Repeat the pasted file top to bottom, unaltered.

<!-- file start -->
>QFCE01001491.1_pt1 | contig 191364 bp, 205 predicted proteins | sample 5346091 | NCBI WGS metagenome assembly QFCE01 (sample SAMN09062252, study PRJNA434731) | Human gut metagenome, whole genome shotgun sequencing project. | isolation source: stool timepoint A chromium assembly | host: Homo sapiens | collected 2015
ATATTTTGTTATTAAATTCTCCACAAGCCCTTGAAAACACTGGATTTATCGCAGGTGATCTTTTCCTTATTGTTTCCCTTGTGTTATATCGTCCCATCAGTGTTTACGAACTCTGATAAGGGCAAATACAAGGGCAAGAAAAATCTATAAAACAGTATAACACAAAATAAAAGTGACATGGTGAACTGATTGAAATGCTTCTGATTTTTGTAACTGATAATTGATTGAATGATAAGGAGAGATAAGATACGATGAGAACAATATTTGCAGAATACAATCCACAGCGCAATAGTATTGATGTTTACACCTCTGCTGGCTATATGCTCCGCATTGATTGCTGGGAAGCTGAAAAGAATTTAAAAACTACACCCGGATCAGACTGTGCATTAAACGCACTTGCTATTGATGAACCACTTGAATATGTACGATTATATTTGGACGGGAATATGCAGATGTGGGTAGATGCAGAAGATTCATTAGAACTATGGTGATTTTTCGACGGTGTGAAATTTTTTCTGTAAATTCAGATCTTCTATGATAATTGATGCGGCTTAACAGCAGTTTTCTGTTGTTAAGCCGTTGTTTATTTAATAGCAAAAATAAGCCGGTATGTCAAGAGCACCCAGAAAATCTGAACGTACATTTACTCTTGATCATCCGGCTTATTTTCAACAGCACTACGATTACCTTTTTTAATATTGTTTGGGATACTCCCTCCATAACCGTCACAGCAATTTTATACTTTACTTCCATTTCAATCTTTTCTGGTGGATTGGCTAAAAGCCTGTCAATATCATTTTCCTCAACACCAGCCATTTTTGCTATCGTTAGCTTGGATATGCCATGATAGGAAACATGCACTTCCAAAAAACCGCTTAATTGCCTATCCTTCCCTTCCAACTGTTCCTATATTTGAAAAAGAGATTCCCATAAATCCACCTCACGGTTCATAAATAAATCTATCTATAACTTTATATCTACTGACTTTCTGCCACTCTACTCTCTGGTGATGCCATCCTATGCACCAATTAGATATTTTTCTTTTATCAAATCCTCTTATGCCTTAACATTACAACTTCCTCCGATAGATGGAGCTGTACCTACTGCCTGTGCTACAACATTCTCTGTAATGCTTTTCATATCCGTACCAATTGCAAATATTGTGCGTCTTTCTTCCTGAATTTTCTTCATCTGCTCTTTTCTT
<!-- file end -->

>QFCE01001491.1_pt1 | contig 191364 bp, 205 predicted proteins | sample 5346091 | NCBI WGS metagenome assembly QFCE01 (sample SAMN09062252, study PRJNA434731) | Human gut metagenome, whole genome shotgun sequencing project. | isolation source: stool timepoint A chromium assembly | host: Homo sapiens | collected 2015
ATATTTTGTTATTAAATTCTCCACAAGCCCTTGAAAACACTGGATTTATCGCAGGTGATCTTTTCCTTATTGTTTCCCTTGTGTTATATCGTCCCATCAGTGTTTACGAACTCTGATAAGGGCAAATACAAGGGCAAGAAAAATCTATAAAACAGTATAACACAAAATAAAAGTGACATGGTGAACTGATTGAAATGCTTCTGATTTTTGTAACTGATAATTGATTGAATGATAAGGAGAGATAAGATACGATGAGAACAATATTTGCAGAATACAATCCACAGCGCAATAGTATTGATGTTTACACCTCTGCTGGCTATATGCTCCGCATTGATTGCTGGGAAGCTGAAAAGAATTTAAAAACTACACCCGGATCAGACTGTGCATTAAACGCACTTGCTATTGATGAACCACTTGAATATGTACGATTATATTTGGACGGGAATATGCAGATGTGGGTAGATGCAGAAGATTCATTAGAACTATGGTGATTTTTCGACGGTGTGAAATTTTTTCTGTAAATTCAGATCTTCTATGATAATTGATGCGGCTTAACAGCAGTTTTCTGTTGTTAAGCCGTTGTTTATTTAATAGCAAAAATAAGCCGGTATGTCAAGAGCACCCAGAAAATCTGAACGTACATTTACTCTTGATCATCCGGCTTATTTTCAACAGCACTACGATTACCTTTTTTAATATTGTTTGGGATACTCCCTCCATAACCGTCACAGCAATTTTATACTTTACTTCCATTTCAATCTTTTCTGGTGGATTGGCTAAAAGCCTGTCAATATCATTTTCCTCAACACCAGCCATTTTTGCTATCGTTAGCTTGGATATGCCATGATAGGAAACATGCACTTCCAAAAAACCGCTTAATTGCCTATCCTTCCCTTCCAACTGTTCCTATATTTGAAAAAGAGATTCCCATAAATCCACCTCACGGTTCATAAATAAATCTATCTATAACTTTATATCTACTGACTTTCTGCCACTCTACTCTCTGGTGATGCCATCCTATGCACCAATTAGATATTTTTCTTTTATCAAATCCTCTTATGCCTTAACATTACAACTTCCTCCGATAGATGGAGCTGTACCTACTGCCTGTGCTACAACATTCTCTGTAATGCTTTTCATATCCGTACCAATTGCAAATATTGTGCGTCTTTCTTCCTGAATTTTCTTCATCTGCTCTTTTCTT